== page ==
Michael D. Moberly March 7, 2012
The attention and warnings directed to cyber security (cyber-attacks, cyber-warfare, etc.) are certainly warranted. The strategic and cascading havoc that such deliberative acts could cause to even one of a country’s infrastructure pillars are indeed real.
However, being an intangible asset practitioner and advocate, in my view, the ‘cyber’ narrative is being too narrowly framed on two counts:
One, it is strongly influenced, and perhaps correctly so, by an IT – computer security orientation supported by key professional associations that offer, sometimes very sparingly, formal acknowledgement that cyber-attacks will adversely affect critical information assets which are routinely misperceived as existing solely in formats of electronic bits and bytes.
Two, cyber-attacks (directed to the private sector especially) is routinely characterized as being the portal of choice to engage in intellectual property theft (patent information) in my view may well be misleading, if not incorrect.
Both independent and state-sponsored cyber invasions are really after (need) the ‘glue’ that literally connects intellectual property to execution or manufacturing of select – targeted innovation which of course are the intangible assets, i.e., intellectual capital, know how, competitive advantages, etc.
Framing (public, private sector) information asset protection and security policies and practices primarily through a cyber-attack lens does not recognize the economic fact that 65+% of most company’s value, sources of revenue, sustainability, and ’building blocks’ for growth today evolve directly from intangible (knowledge-based) assets including intellectual capital, proprietary know how, intellectual property, competitive advantages, brand, reputation, image, and goodwill, etc. It’s essential the cyber-narrative acknowledge a company’s most valuable assets are its intangibles which are not exclusively stored in ‘the cloud’ or in a company’s computer-IT system.
Intangible asset protection policies and practices with a dominant IT – cyber (risk, threat) orientation can minimize the equally important reality that most companies operate in an extraordinarily competitive, predatorial, and winner-take-all global economy and business transaction environment. In such an environment, all employees have a responsibility, not just those in corporate IT – cyber security units, for safeguarding valuable and mission critical intangible – information based assets, regardless of the format in which they exist, how they are stored, or how they originate.
It is also necessary to recognize that intellectual property, i.e., patents, trademarks, copyrights, and trade secrets) are actually subsets of intangible assets. So, information (intangible) asset protection and cyber security policies and practices function best if they are formulated and practiced collaboratively.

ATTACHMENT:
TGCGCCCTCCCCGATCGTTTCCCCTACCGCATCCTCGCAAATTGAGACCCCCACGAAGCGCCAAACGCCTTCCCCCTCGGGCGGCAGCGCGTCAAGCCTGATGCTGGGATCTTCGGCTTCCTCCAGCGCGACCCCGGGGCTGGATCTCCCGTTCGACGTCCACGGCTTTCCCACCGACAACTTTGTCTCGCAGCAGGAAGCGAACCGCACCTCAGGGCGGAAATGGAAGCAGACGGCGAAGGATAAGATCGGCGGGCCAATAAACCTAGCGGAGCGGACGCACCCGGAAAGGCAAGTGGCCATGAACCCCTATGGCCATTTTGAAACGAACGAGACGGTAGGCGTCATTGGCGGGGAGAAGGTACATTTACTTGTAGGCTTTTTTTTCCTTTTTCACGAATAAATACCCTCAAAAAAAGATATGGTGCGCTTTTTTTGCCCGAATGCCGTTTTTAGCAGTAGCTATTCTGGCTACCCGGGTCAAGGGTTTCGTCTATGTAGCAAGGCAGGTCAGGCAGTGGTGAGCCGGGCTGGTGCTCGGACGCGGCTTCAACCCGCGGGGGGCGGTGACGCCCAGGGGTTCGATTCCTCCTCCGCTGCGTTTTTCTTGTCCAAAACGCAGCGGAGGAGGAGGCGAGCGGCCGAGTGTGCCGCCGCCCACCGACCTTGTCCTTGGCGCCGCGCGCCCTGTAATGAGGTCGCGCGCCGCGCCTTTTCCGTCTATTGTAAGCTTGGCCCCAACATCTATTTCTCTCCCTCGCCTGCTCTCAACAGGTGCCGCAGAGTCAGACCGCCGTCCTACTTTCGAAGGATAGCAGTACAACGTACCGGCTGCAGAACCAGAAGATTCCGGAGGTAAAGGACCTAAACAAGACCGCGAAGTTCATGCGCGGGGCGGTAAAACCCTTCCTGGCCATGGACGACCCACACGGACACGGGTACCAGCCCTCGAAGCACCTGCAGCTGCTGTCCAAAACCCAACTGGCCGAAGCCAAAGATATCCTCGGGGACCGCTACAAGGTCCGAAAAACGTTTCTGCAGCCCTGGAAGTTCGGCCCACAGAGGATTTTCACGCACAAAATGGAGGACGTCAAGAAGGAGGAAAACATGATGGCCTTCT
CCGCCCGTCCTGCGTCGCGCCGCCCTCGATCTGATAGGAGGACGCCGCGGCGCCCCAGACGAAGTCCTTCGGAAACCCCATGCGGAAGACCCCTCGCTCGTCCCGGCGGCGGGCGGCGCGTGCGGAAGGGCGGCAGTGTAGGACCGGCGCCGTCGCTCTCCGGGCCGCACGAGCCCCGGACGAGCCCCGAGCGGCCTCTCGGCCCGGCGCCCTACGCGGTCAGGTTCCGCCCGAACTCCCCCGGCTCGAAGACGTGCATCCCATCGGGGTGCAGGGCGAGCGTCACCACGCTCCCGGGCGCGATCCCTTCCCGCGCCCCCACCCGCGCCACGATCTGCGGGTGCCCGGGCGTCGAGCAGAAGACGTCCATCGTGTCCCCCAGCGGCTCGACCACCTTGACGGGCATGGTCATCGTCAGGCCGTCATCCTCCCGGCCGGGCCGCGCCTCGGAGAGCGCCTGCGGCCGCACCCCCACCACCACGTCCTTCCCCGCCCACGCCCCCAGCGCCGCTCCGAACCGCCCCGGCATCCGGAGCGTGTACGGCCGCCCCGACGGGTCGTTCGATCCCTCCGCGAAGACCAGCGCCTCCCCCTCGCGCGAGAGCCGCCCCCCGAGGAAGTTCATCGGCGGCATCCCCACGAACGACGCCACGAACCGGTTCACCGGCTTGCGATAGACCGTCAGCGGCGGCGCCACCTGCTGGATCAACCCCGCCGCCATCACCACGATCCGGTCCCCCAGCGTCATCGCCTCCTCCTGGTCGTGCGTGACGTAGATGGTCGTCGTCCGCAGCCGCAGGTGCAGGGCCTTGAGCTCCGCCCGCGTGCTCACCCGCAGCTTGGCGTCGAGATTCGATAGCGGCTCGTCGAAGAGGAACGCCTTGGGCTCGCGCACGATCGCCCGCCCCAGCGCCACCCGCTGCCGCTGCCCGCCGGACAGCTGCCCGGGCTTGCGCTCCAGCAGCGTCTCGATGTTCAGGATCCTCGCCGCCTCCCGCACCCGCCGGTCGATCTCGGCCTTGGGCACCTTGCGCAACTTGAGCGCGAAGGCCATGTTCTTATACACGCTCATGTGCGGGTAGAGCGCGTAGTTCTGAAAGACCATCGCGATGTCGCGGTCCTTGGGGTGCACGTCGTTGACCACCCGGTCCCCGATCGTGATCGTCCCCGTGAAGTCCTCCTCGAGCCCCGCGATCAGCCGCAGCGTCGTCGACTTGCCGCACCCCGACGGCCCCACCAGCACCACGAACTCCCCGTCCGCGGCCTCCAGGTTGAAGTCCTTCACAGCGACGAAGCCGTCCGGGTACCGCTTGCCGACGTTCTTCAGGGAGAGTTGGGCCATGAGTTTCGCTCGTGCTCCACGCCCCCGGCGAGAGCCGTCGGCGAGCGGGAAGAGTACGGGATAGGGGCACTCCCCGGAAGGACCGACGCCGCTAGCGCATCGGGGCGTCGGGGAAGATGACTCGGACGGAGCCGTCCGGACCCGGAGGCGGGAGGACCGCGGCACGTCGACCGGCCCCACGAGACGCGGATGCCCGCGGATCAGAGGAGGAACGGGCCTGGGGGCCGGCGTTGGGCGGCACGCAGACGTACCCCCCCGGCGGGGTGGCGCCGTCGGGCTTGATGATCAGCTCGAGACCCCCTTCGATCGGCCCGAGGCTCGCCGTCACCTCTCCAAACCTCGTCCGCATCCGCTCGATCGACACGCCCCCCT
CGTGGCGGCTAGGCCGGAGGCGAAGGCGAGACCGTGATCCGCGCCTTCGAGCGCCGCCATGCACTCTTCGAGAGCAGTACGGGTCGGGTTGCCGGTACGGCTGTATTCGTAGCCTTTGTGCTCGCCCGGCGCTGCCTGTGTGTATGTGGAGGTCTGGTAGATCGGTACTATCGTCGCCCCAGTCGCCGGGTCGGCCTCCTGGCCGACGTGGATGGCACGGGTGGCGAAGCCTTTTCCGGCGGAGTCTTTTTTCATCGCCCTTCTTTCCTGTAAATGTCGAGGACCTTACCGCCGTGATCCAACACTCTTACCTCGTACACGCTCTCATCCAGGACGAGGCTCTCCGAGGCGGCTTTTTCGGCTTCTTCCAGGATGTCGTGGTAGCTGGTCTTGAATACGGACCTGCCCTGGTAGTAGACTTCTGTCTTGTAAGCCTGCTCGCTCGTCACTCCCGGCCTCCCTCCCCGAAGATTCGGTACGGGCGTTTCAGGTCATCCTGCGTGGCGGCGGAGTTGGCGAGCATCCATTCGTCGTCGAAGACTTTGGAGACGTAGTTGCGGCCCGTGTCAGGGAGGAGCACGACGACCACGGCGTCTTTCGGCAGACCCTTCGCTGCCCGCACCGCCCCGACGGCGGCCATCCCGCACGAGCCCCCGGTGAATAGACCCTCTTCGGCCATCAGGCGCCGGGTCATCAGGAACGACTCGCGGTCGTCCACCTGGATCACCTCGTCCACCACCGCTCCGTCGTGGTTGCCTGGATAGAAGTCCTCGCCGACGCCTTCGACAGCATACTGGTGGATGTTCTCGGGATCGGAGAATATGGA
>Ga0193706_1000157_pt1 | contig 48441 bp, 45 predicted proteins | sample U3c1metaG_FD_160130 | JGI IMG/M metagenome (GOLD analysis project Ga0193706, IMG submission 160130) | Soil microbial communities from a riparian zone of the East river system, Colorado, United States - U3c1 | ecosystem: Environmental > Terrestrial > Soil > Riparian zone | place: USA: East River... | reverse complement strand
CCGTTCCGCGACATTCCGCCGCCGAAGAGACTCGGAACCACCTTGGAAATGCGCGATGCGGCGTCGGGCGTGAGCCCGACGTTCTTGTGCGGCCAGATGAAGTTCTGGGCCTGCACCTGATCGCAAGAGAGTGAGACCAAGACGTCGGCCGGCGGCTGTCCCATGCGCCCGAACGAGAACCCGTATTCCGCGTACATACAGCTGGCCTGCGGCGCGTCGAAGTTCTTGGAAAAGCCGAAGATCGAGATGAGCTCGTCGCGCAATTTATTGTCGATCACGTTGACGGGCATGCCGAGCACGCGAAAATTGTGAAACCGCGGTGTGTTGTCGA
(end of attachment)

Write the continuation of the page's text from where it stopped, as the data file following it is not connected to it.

As information security specialists know, proprietary – sensitive business information often percolates throughout a company and is not strictly confined or limited to what is accessible solely through one’s laptop, desktop, or ‘from the cloud’. In other words, mission essential and value/revenue producing (intangible) assets exist as intellectual, human, and structural capital.
Information security policies/practices that are dominated by an IT – cyber security orientation infers that all valuable, important, and proprietary information (a.) evolves from, (b.) is stored in, and/or (c.) is backed-up by an IT system. Those who ardently believe this convey an extraordinarily misleading, if not erroneous message, which is, ‘if the company’s IT system is proclaimed to be secure, then the company’s sensitive, proprietary and competitive advantage information must also be secure‘. Wrong! That’s an assumption (message) no company can afford to convey, inadvertently, or otherwise.
For those still unconvinced, try listening to cell phone conversations in hotel lobbies and airport lounges, glance at the laptop screen of the person seated next to you, or view social media pages and profiles of key employees. These, sometime inadvertent ‘roadmaps’ to a company’s crown jewels which economic – competitive advantage adversaries can readily access are well outside the conventional cyber (computer/IT) security realm.
It is certainly not my intent to be dismissive about a company’s need to rapidly identify, assess, and successfully and consistently thwart the very real risks and threats posed by cyber attacks which, as most realize, can target specific centers’ of the infrastructure, i.e., banking, healthcare, transportation, energy, etc. Having effective defenses against cyber attacks is an essential ingredient (fiduciary responsibility) to national and economic security and sustainability.
But, it’s also important to recognize that both (cyber) terrorist organizations and economic/competitive advantage adversaries can acquire, with varying degrees of ease, a single company’s most valuable and treasured trade secrets and proprietary intellectual capital (intangible assets) and literally wreak economic, competitive advantage, and market havoc, one company at a time.